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Our holdings include hundreds of glass and film negatives/transparencies that we've scanned ourselves; in addition, many other photos on this site were extracted from reference images (high-resolution tiffs) in the Library of Congress research archive. (To query the database click here.) They are adjusted, restored and reworked by your webmaster in accordance with his aesthetic sensibilities before being downsized and turned into the jpegs you see here. All of these images (including "derivative works") are protected by copyright laws of the United States and other jurisdictions and may not be sold, reproduced or otherwise used for commercial purposes without permission.

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[REV 25-NOV-2014]

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Through to Morgantown: 1905

Through to Morgantown: 1905

Circa 1905. "Pittsburgh, Penna. -- the Monongahela wharves." 8x10 inch dry plate glass negative, Detroit Photographic Company. View full size.

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Bridge abutments

They are probably the beginnings of the Wabash (Railroad) Bridge built between 1902 & 1904, possibly fitting the "Circa 1905" caption.

There's a lot of long lens compression in this photo, but everything seems to fit with a vantage point somewhere near the current Smithfield Street Bridge, looking northwest toward the second Point Bridge (1877-1927 trussed eyebar/"suspension"), with the Duquesne Incline visible just beyond the left end. The current Fort Pitt Bridge wouldn't obstruct this view until ~1959.

If so, the more robust final versions of the Wabash Bridge piers still survive its 1948 demolition:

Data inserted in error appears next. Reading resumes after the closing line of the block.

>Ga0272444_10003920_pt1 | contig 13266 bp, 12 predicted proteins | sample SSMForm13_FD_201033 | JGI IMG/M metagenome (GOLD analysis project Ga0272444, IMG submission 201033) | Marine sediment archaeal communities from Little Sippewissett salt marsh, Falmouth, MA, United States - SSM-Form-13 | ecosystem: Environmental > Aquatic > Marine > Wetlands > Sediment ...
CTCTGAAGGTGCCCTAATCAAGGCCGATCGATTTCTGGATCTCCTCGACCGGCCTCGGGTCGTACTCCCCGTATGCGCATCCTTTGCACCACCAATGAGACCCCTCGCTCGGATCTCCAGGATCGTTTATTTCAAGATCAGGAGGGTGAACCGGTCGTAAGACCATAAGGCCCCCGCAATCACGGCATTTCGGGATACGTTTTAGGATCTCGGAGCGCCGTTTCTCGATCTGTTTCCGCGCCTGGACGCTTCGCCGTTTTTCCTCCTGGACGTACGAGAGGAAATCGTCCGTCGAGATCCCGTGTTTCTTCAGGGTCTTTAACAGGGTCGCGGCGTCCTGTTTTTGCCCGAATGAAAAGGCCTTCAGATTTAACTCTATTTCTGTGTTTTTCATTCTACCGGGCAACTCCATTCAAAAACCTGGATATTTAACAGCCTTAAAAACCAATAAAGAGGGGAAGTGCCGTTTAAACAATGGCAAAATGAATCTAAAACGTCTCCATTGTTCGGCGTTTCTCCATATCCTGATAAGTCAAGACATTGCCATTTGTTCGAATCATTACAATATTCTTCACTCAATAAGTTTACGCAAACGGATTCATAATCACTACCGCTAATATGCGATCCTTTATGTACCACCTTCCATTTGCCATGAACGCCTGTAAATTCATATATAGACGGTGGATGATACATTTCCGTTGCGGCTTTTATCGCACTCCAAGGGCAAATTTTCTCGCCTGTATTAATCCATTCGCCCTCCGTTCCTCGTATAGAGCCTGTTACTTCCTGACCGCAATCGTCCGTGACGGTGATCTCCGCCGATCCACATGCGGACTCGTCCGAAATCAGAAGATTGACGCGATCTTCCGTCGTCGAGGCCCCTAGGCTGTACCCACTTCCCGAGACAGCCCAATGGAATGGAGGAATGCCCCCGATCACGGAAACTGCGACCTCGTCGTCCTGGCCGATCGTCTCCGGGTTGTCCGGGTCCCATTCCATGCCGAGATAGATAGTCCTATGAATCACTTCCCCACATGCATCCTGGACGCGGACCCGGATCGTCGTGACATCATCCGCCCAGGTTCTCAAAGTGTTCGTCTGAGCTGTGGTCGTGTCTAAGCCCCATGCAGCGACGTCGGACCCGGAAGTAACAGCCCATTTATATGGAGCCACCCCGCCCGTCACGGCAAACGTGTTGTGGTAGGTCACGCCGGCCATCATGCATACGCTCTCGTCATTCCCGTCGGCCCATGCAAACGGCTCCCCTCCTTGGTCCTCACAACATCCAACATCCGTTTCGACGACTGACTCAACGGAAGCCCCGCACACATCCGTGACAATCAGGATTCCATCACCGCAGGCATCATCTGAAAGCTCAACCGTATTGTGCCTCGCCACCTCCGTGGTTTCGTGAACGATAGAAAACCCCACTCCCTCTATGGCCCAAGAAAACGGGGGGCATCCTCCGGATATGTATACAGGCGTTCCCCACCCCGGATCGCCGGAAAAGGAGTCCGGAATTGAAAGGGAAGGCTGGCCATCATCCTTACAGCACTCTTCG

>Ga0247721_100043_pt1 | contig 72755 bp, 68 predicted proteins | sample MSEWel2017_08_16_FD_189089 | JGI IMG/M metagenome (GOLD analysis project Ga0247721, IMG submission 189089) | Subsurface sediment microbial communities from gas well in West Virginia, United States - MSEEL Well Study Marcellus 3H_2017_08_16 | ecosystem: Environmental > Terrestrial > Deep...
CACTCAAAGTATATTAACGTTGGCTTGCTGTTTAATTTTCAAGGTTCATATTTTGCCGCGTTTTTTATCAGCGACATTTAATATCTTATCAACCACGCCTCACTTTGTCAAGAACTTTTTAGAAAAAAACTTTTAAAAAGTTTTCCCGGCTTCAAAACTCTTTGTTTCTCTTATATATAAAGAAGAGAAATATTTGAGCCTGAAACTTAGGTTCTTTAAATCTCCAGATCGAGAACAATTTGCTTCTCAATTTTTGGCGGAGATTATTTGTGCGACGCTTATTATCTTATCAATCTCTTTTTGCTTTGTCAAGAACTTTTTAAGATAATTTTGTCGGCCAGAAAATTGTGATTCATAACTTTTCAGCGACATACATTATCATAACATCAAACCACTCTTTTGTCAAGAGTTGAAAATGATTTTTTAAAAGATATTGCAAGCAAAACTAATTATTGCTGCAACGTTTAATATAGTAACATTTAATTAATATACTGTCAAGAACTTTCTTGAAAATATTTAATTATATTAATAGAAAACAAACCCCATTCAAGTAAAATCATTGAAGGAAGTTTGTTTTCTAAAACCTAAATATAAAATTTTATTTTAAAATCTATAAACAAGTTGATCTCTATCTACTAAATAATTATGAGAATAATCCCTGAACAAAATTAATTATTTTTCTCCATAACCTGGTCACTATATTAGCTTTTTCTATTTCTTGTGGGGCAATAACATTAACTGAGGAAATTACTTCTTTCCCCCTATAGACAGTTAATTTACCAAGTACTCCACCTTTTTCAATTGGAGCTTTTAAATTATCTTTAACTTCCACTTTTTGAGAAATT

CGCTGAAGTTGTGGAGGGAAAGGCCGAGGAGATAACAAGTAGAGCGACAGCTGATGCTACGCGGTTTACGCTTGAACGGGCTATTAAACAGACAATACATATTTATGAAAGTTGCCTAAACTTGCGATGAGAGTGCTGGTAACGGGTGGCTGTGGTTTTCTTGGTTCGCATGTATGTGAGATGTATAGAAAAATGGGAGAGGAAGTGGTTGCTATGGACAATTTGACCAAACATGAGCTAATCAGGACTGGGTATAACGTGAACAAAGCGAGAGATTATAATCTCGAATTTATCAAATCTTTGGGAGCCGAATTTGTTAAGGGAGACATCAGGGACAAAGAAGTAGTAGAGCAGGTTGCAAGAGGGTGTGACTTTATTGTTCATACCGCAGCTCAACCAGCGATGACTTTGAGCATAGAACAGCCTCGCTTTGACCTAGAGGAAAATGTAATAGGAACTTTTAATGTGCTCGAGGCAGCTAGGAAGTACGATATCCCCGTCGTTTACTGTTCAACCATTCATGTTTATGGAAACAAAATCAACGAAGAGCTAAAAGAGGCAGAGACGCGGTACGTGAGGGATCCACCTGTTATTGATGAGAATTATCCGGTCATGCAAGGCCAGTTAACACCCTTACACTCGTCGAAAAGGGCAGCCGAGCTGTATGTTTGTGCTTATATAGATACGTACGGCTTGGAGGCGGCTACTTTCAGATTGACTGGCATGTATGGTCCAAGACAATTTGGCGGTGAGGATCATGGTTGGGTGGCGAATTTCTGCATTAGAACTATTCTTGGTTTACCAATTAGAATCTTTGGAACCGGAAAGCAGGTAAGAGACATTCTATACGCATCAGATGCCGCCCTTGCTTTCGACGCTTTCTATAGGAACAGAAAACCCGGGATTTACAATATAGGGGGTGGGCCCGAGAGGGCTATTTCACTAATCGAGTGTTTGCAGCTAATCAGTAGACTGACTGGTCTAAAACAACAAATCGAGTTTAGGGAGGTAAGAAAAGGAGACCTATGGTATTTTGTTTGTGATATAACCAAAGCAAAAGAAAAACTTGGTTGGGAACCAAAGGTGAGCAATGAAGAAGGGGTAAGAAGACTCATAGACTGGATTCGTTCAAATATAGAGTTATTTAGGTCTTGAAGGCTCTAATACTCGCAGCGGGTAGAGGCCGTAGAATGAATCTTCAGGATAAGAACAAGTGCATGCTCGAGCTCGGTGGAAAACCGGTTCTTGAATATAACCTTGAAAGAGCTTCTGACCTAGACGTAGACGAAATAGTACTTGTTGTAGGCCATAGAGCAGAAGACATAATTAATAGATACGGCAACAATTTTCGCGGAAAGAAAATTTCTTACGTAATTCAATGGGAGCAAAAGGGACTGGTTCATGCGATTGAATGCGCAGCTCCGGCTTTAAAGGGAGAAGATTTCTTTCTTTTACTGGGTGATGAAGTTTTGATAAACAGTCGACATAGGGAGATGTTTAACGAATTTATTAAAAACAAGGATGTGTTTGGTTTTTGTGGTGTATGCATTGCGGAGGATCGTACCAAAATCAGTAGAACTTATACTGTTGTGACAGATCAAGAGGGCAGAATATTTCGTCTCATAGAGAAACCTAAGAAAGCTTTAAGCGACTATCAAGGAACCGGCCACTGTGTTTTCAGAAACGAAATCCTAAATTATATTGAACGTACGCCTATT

Yes they float.

Typically called wharfboats, the offices of steamer lines would be built on barges or older steamboat hulls. They would rise and fall with the river on poles driven into the riverbed. Anchor lines to the levee would provide additional security.

A bridge too far

There seems to be bridge abutments on either side of the river. Could it be there was a bridge planned but never constructed?

Floating wharf buildings?

Curious if those large structures were "floating" so as to rise and fall with river levels (spring flooding, ice flows, heavy rains)? I can't see them hard piered to the river bottoms as they are pretty close to the water line.

The Rose Hite

The Rose Hite may have been a bit of a hard-luck boat. She was recorded as being involved in a collision on the Evansville district of the Ohio River in 1896 (no information on damage to either boat). She collided with the towboat John F. Kuen (or Joe P. Klein; newspaper accounts differ) in 1905 on the Monongahela near Brownsville, PA, and sank with the loss of either four or five crew reported drowned. She was raised and continued to operate on the Monongahela river system until 1907, then was sold in 1908, renamed the Gracey Childers, and moved to the Cumberland River. She burned in September 1909 at Paducah, Kentucky.

At the wharfboat.

In the lower left is the Rose Hite (second boat with that name) built in 1895 at the Howard yard in Jeffersonville, Indiana. A bit of a mystery, according to Way's Packet Directory -- the pilot house was moved forward of the Texas deck after the boat was renamed Gracie Childers in 1908. The boat facing us is the Queen City, built at Cincinnati in 1897. A very posh boat with top finishes and fittings, it catered to Pittsburgh's finer citizens. Her hinged stacks are laid down to run low bridges.

SHORPY OLD PHOTO ARCHIVE | History in HD is a vintage photo archive featuring thousands of high-definition images from the 1850s to 1960s. (Available as fine-art prints from the Shorpy Archive.) The site is named after Shorpy Higginbotham, a teenage coal miner who lived 100 years ago.

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